When people think of baseball they tend to think of a similar picture: a large stadium that smells vaguely of grass and beer, long summer afternoons that turn into summer nights without much fanfare (or anyone noticing), and the cracking sound of the bat as it hits the ball. Or perhaps, they think of the more parochial version of the sport, with children playing in the field while their parents and teachers sit on the sidelines, idly chatting and watching the game. In either scenario, or even in any other, there is one constant: baseball itself. However, the game didn’t always quite look the way it does nowadays. In fact, a look back over the history of baseball will show a sport quite different to the one we all picture today.
Perhaps most surprising of all is the fact that this all-American past-time was actually invented in England. One of the earliest references to baseball was made by Jane Austen in her 1817 novel Northanger Abbey. To be a bit more precise, but that point baseball as we know it hadn’t yet been invented and the game was only a cousin of baseball, most likely similar to the sport of rounders, named so because it’s the goal of the hitter to round the bases.
American baseball is nearly impossible to trace any earlier than the 1840s. As most folk sports, so called because they were played by majority of the people of any given country, baseball had a long folk history before being codified. Even though Abner Doubleday is credited with the invention of baseball there is absolutely no evidence whatsoever to substantiate this rumour, but the fact that the myth was propagated by Major League Baseball meant that it caught on dramatically. Although he was instrumental in its standardization, he was not responsible for its creation.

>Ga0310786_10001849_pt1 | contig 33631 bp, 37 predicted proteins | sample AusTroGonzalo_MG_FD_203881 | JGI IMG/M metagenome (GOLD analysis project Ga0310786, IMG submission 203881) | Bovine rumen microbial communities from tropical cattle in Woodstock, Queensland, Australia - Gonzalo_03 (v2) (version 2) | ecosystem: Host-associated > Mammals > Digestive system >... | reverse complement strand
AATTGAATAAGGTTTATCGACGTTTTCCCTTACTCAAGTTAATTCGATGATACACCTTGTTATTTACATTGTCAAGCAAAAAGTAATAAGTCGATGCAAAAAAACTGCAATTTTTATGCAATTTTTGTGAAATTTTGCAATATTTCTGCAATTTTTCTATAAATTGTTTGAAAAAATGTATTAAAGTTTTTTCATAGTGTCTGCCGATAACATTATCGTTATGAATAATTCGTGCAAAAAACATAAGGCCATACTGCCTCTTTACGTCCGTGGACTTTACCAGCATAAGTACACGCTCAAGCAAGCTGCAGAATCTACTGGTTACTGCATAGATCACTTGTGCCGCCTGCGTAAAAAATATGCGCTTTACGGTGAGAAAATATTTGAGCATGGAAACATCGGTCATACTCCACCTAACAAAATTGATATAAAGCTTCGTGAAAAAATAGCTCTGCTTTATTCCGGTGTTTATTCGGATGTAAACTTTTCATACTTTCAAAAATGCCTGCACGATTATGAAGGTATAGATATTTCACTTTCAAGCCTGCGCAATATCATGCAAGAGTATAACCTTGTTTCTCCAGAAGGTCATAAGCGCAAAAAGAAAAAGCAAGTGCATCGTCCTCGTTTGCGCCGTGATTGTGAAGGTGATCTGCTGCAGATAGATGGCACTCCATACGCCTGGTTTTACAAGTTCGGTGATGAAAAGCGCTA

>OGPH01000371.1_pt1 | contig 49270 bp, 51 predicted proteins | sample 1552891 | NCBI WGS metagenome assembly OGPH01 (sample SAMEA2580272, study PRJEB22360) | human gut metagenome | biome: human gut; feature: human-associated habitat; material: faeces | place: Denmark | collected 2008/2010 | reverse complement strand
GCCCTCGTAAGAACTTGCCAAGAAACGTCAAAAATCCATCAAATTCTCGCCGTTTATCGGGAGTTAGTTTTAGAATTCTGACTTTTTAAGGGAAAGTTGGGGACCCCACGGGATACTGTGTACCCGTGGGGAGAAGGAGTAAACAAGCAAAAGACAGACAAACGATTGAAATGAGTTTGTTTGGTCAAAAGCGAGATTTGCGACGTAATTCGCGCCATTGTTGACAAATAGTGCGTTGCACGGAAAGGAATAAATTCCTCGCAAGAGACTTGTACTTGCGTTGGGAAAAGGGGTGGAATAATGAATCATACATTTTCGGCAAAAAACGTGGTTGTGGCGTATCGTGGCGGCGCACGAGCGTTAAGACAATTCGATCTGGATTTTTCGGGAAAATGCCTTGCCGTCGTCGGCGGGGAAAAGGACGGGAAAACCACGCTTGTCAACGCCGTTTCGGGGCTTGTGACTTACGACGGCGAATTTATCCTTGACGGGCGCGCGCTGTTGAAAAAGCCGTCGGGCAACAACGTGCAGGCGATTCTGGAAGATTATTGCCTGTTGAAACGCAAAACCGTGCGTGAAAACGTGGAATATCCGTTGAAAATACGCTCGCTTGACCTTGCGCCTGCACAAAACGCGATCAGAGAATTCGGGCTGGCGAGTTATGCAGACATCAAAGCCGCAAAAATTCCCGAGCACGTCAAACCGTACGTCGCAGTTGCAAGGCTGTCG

The Knickerbocker Rules were a set of club rules that the Knickerbocker club in New York City created so its members could play a game called ‘base ball’. These are the rules most commonly (and accurately) associated with the early development of the game.
In these early days, the late 1840s and early 1850s, baseball was still very a leisure past-time and one enjoyed at a local level. It wasn’t for another half-century before the big leagues were formed that gave rise to some of the major teams we still have today and some of the baseball legends, as well as other annexe aspects of the games, such as sports betting on sites like BetDSI or other famous sportsbook bettors.
But despite its almost now mythic and almost mythical origins it seems that baseball is most definitely here to stay for quite some time. So whether you’re the type who enjoy watching the professionals or the children in the village park, get out there and enjoy the summer baseball season!